Neuralink is preparing to launch clinical trials in humans.
The Silicon Valley firm which has already successfully implanted artificial intelligence microchips in the brains of a macaque monkey named Pager and a pig named Gertrude, is now recruiting for a “clinical trial director” to run tests of the technology in humans.
Neuralink is a hugely ambitious company that aims to link the human brain to a computer. It might eventually allow people with conditions such as Parkinson's disease to control their physical movements or manipulate machines via the power of thought.
Neuralink is a neurotechnology company developing implantable brain–machine interfaces. The firm's headquarters is located in the Pioneer Building in San Francisco sharing offices with OpenAI.
The company relies on artificial intelligence, machine learning and brain interface computer technology. A brain-computer interface (BCI) is a computer-based system that acquires brain signals, analyzes them, and translates them into commands that are relayed to an output device to carry out a desired action. In principle, any type of brain signal could be used to control a BCI system.
Elon Musk, co-founded Neuralink with Max Hodak in 2016. He has promised that the technology “will enable someone with paralysis to use a smartphone with their mind faster than someone using thumbs”.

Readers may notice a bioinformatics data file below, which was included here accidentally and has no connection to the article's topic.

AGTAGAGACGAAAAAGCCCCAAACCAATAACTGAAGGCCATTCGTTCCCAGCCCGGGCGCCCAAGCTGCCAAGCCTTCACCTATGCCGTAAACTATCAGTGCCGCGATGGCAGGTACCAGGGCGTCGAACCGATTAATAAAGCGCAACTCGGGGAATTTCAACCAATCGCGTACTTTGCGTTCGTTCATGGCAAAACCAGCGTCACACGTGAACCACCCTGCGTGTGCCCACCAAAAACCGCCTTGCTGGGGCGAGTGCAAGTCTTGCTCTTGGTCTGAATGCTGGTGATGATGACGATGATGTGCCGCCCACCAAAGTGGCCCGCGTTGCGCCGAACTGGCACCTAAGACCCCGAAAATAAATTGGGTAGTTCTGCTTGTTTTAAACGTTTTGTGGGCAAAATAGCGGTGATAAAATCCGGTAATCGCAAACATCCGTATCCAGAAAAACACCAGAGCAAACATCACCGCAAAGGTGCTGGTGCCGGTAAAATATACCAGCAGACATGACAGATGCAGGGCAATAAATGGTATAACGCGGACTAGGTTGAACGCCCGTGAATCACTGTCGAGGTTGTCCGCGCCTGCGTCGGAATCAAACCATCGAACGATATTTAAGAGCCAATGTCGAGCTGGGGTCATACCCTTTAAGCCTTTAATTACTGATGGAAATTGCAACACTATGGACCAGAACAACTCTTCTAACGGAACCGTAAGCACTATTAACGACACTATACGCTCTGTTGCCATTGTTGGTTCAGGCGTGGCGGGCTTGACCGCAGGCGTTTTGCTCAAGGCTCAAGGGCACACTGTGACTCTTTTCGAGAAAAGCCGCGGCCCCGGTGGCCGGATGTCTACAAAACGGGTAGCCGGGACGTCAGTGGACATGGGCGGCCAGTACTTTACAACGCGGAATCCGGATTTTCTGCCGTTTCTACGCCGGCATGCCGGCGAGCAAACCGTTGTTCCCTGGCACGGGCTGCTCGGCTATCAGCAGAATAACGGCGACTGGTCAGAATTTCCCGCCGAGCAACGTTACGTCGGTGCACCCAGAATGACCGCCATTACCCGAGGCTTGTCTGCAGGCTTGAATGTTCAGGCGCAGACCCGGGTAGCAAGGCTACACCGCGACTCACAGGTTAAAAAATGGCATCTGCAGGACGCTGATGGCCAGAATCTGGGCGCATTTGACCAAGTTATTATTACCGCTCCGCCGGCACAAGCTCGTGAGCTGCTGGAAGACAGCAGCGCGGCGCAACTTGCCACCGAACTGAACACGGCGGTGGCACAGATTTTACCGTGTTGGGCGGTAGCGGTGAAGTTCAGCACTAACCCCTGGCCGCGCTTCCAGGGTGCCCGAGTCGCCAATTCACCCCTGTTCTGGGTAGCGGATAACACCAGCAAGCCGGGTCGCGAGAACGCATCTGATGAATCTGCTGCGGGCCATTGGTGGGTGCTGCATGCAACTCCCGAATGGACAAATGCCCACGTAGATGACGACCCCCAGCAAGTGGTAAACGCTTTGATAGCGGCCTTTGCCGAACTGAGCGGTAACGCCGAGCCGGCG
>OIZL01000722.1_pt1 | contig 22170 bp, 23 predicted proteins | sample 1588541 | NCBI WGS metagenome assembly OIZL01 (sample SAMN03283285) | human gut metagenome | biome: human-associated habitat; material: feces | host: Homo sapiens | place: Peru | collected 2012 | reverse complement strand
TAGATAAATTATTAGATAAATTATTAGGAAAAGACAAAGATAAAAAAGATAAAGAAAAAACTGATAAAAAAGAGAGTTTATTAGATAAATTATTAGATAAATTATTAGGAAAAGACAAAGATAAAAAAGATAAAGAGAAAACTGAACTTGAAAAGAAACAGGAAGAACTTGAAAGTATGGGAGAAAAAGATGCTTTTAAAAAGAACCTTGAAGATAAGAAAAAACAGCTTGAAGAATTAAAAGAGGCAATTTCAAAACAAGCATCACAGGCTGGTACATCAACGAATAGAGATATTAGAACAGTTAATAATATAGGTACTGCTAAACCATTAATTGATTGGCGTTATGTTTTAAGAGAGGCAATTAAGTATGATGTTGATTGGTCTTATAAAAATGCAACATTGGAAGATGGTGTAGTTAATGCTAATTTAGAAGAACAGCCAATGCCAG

Several leading neuroscientists and publications, including the MIT Technology Review, have criticized claims made by Musk in relation to the technology.
Neuralink has a new job posting for a clinical trial director, a position that could help the company move towards its stated goal of testing its brain implant in actual people.
The firm needs to do trials in humans before it can get Food and Drug Administration (FDA) approval for general medical use — key for Musk’s stated plan to use the devices to solve a number of neurological problems, from memory loss to addiction.
The clinical trial process would start with a feasibility study to get a first look at how the device works in a small number of people. Then, because the device is high-risk and hasn’t been previously used in people, the company would need FDA approval to launch a larger-scale trial. According to the job posting, the clinical trial director would be responsible for interactions with regulators like the FDA.
Elon Musk’s brain implant promises will be hard to keep, perhaps this will take more years.
One difficulty ahead of Neuralink is perfecting microwires that can survive the “corrosive” context of a living brain for a decade. That problem alone could take years to solve.
“It takes several decades before a technique that is well understood in laboratory animals such as rodents and non-human primates (monkeys), is clinically deployed in patients,” says the Allen Institute’s Koch. “It is very difficult to speed up traversing this valley of death given the complex legal, medical, regulatory and human factors involved. We are talking about brain surgery after all.”
For all his achievements, Elon Musk has a tendency to exaggerate how quickly his technology will advance. However, it's important to state that he has built and scaled successful companies including Tesla and SpaceX.